This is a multi-media teaching tool to learn about climate change. The tool is comprised of stills, video clips, graphic representations, and explanatory text about climate science. Acclaimed photographer James Balog and his Extreme Ice team put this teaching tool together.

In this activity learners investigate the link between ocean temperatures and hurricane intensity, analyze instrumental and historical data, and explore possible future changes.

This video reviews how increasing temperatures in the Arctic are affecting the path of the jet stream, the severity of storms, and the length of individual weather events (rain, storms, drought).

The Climate Momentum Simulation allows users to quickly compare the resulting sea level rise, temperature change, atmospheric CO2, and global CO2 emissions from six different policy options projected out to 2100.

This video explores what scientists know about how changes in global climate and increasing temperatures affect different extreme weather events.

This static image from NOAA's Pacific Marine Environmental Laboratory Carbon Program offers a visually compelling and scientifically sound image of the sea water carbonate chemistry process that leads to ocean acidification and impedes calcification.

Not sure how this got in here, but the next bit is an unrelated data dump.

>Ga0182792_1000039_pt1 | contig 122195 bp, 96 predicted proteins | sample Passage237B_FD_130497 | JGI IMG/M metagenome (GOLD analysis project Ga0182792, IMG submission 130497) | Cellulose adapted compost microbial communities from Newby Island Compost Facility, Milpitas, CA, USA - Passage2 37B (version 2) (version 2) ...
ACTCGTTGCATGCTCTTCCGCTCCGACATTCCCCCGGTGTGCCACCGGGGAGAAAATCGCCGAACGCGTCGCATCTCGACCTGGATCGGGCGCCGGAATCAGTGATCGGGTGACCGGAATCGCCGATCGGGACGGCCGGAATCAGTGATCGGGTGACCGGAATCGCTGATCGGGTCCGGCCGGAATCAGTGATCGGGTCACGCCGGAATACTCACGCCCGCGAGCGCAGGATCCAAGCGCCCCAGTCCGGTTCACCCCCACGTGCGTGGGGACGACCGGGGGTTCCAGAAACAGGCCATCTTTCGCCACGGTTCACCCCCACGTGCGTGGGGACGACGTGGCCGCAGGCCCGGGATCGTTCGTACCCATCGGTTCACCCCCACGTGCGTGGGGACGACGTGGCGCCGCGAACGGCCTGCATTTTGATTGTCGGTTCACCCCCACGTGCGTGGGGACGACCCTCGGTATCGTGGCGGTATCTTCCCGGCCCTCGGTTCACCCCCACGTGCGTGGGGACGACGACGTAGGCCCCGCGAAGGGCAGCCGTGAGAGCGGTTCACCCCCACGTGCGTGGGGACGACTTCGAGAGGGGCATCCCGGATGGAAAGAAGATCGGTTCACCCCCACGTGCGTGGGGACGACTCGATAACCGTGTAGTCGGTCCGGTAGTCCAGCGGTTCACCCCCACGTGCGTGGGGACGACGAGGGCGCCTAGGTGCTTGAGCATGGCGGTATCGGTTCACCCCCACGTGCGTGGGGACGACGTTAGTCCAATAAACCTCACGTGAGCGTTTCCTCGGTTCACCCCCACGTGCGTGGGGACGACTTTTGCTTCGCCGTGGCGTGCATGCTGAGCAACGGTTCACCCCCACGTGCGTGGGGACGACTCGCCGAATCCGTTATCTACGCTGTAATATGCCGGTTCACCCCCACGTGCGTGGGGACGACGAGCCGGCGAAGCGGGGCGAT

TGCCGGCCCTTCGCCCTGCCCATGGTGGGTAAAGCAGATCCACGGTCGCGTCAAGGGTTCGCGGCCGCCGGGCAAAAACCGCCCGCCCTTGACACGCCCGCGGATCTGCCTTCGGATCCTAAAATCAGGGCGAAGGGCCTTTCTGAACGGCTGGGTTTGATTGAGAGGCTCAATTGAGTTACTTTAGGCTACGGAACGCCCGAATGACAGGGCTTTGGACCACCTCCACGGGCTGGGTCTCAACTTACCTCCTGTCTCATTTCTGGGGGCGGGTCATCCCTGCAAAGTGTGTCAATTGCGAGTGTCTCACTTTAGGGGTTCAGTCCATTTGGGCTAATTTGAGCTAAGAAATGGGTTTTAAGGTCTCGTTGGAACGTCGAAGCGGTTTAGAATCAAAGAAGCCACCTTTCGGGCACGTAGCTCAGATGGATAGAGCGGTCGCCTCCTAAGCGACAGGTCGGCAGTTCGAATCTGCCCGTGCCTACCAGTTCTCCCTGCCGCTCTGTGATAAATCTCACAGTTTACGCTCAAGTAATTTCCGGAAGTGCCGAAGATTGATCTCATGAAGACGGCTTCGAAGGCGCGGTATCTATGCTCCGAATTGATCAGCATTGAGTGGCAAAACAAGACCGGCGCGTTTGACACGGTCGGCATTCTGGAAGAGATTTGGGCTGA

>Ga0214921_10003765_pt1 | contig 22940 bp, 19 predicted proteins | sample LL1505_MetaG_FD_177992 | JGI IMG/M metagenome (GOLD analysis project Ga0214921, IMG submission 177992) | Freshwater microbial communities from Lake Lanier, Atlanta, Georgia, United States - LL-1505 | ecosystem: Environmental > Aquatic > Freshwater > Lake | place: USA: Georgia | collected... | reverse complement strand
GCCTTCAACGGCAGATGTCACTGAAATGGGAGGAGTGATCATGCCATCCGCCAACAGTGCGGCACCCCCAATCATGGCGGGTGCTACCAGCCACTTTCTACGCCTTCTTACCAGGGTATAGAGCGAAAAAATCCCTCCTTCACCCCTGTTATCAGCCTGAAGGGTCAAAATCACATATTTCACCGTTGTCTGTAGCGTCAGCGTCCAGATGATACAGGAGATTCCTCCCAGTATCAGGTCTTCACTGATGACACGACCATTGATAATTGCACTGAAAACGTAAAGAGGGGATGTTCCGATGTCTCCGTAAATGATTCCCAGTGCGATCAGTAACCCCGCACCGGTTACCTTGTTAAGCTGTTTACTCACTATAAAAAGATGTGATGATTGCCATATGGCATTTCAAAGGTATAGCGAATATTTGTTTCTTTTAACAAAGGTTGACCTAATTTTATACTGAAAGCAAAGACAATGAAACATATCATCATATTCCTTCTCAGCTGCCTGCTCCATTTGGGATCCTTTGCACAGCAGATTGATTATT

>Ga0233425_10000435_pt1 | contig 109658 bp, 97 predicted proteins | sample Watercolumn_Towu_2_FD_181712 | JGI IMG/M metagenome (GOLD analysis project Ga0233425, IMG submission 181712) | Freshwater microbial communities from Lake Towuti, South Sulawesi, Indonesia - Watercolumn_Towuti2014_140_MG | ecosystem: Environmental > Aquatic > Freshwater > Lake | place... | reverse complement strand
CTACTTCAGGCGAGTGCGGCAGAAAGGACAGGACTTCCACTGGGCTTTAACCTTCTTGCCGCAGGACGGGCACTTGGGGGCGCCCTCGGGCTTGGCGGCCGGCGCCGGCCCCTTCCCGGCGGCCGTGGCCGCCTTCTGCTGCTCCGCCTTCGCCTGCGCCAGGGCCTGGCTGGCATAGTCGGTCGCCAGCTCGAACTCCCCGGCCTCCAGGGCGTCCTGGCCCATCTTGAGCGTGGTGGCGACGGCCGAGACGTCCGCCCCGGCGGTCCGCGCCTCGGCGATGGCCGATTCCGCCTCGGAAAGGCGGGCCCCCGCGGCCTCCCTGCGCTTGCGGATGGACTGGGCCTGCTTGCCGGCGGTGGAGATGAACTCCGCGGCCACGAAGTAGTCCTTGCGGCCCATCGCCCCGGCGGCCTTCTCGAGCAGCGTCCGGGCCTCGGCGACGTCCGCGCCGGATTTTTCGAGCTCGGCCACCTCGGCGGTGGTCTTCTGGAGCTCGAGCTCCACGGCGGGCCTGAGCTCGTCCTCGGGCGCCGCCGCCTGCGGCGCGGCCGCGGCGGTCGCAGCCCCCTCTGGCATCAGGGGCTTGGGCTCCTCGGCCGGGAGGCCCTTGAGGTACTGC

This is an interactive visualization of the Carbon Cycle, through short-term and long-term processes.

This video is narrated by climate scientist Richard Alley. It examines studies US Air Force conducted over 50 years ago on the warming effects of CO2 in the atmosphere and how that could impact missile warfare. The video then focuses on the Franz Josef glacier in New Zealand; the glacier is used to demonstrate a glacier's formation, depth of snow fall in the past, and understand atmospheric gases and composition during the last Ice Age. Supplemental resources are available through the website.

This NASA video provides a nice overview of Earth's water cycle from the perspective of looking at Earth from space.

This audio slideshow/video describes the Greenland ice sheet and the difficulties in getting scientific measurements at the interface between the ice and the ocean. It features the work of a researcher from Woods Hole Oceanographic Institute researcher. She gives a personal account of her work on the recent increase in melting of glaciers, the challenges of working in Greenland, and the reasons why so many climate scientists are looking there for answers to questions about climate change.